Lessons learned in Pitt residency aid doctor amid Boston Marathon carnage
BOSTON — When he dashed into a tangle of bloodied patients in the Boston Marathon bombing, Dr. David Hirsch relied on instinct and field training he honed during an emergency medicine residency at the University of Pittsburgh.
“It was terrible,” said Hirsch, an emergency room doctor at Concord Hospital in New Hampshire. “They were all critical. There were lots of lower-extremity injuries, open fractures and a lot of blood. Everyone was dazed.”
Hirsch, 35, of Lunenberg, Mass., was one of more than two dozen physicians working in the race's 100-bed medical tent and among the many doctors, police officers and firefighters that Hirsch, runners and spectators credit with limiting the fatalities to three and helping more than 170 injured people.
Hirsch had only a pair of examination gloves with him when he reached patients sprawled near the finish line on Boylston Street.
“It smelled like fire and exploded gunpowder,” Hirsch said. “A lot of people had singed hair in a lot of locations. One of the patients, when I was examining her leg, her jeans were still smoldering. I had to pat out the smoldering as I was assessing her.”
He said he helped volunteers apply crude tourniquets to the wounded, using torn strips of shirt cloth and the few belts available from bystanders.
“The EMS folks were on top of things. They did a tremendous job,” said marathon runner Glenn Kishi, 51, a network engineer from San Jose, Calif. “You had people packed 20 rows deep on this corridor, and they were still able to get to people and deal with the situation.”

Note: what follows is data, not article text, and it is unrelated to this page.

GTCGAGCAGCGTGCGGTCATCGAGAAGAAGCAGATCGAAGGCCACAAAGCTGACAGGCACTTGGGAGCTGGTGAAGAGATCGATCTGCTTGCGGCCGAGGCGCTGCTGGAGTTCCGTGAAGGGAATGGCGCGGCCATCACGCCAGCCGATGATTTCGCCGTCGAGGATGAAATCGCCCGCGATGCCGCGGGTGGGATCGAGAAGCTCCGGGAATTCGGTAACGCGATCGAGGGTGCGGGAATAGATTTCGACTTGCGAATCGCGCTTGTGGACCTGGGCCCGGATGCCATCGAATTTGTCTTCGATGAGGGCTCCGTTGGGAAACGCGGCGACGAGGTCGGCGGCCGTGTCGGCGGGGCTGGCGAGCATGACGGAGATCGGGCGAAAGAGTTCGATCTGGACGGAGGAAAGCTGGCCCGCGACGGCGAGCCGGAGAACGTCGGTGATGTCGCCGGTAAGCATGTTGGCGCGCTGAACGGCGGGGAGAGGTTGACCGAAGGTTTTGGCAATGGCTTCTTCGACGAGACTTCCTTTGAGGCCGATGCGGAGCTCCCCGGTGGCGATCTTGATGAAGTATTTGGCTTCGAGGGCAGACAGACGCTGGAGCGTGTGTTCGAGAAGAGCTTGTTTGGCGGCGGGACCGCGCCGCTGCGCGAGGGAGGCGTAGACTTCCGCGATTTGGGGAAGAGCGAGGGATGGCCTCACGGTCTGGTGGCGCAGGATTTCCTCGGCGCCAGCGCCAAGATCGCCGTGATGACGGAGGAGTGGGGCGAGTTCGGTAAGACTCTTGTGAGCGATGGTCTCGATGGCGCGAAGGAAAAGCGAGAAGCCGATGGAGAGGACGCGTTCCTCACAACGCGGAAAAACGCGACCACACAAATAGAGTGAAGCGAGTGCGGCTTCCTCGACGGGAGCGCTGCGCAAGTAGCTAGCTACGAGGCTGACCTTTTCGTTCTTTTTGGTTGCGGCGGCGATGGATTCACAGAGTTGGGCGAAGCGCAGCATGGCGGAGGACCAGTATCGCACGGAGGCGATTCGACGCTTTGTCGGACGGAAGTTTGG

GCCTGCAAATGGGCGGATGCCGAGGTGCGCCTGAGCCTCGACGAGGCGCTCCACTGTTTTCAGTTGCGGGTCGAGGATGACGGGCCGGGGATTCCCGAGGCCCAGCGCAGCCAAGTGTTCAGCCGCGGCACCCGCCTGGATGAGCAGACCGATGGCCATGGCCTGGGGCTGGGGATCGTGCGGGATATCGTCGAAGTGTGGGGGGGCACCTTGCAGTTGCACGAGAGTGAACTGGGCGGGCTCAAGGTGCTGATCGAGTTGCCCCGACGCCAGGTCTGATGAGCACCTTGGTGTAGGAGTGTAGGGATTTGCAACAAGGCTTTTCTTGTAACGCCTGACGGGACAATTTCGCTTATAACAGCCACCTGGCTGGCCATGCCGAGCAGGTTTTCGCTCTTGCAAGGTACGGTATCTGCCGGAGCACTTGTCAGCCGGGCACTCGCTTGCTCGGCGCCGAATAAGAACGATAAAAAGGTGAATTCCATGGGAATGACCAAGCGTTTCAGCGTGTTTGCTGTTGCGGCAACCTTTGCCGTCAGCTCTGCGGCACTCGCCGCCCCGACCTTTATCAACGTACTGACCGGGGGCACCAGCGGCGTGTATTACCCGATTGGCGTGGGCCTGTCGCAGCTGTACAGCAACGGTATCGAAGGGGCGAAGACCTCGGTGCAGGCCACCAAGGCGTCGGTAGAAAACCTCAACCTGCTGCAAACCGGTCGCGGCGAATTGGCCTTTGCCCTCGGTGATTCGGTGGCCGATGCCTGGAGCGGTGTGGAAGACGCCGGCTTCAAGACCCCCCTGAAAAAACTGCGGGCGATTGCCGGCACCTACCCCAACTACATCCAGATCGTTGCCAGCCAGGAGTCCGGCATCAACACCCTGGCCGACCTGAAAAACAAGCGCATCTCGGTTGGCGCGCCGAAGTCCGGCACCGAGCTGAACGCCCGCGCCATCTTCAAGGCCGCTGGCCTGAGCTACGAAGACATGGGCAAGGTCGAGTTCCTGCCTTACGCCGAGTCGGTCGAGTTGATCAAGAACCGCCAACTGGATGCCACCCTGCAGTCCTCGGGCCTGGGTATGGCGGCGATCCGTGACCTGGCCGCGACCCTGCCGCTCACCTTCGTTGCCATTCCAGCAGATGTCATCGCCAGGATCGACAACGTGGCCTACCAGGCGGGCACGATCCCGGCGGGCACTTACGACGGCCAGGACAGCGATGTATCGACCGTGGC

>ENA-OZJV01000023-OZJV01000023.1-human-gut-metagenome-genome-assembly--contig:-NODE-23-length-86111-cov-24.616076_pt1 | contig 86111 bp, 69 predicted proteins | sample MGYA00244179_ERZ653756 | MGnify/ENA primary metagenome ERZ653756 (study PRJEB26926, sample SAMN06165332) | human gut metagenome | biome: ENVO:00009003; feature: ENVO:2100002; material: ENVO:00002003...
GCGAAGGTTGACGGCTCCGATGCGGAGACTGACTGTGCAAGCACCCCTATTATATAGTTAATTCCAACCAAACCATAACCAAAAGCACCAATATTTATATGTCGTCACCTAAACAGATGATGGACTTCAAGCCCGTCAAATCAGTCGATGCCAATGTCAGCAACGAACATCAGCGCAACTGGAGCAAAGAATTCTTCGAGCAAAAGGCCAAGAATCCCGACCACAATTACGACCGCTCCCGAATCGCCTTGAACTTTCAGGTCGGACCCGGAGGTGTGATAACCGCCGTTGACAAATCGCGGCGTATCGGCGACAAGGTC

Hirsch, who lived in Friendship on South Fairmont Street, attended Pitt's emergency medicine program from 2005 to 2008. He said the program is unique because it puts physicians in the field — at any hour of the day — with paramedics from Pittsburgh EMS, STAT MedEvac and other agencies that respond to emergencies.
He spoke with former colleagues in Pittsburgh on Tuesday, a day after the twin bombings, about preparations for the medical tent at the Pittsburgh Marathon on May 5.
Hirsch, a husband and father of two young children, said Pittsburgh has a special place in his heart.
He encouraged organizers to stock tourniquets — Hirsch normally has one or two handy — to prepare for a mass casualty incident, however unlikely. He told them to examine triage procedures for categorizing patients' injuries and determining whether to transport them to a hospital.
Though some doctors raise questions about the use of tourniquets, Hirsch thinks in this case they saved lives.
“Typically, why would you need a tourniquet at a race? Now we know why,” said Dr. Ron Roth, medical director of the Pittsburgh Marathon.
“He's a great guy,” Roth said of Hirsch. “I'm not surprised at all he was there to help.”
Dr. Donald Yealy, chair of the Department of Emergency Medicine at UPMC, said Hirsch is an “exceptional” doctor in an emerging sub-specialty of emergency medicine physicians.
“We invest a lot of time and training in how to care for people outside the hospital, and he had a lot of exposure to that here,” Yealy said. “He is not only a wonderful person and a caring guy, he was an exceptional resident.”
Hirsch's wife, Erin, a psychologist, texted him soon after the bombings. She told him to leave because there might be more bombs.
“I texted her back and told her that I had to stay,” he said.
Hirsch said he felt numb emotionally on Tuesday. That has started to pass.
“I'm happy I was able to be there to help, but I was very happy to get home to my family,” he said.
Asked whether he would staff the medical tent at next year's Boston Marathon, he said: “I haven't decided yet. I would like to. I don't know if my wife will let me.”
Jeremy Boren is a staff writer for Trib Total Media.
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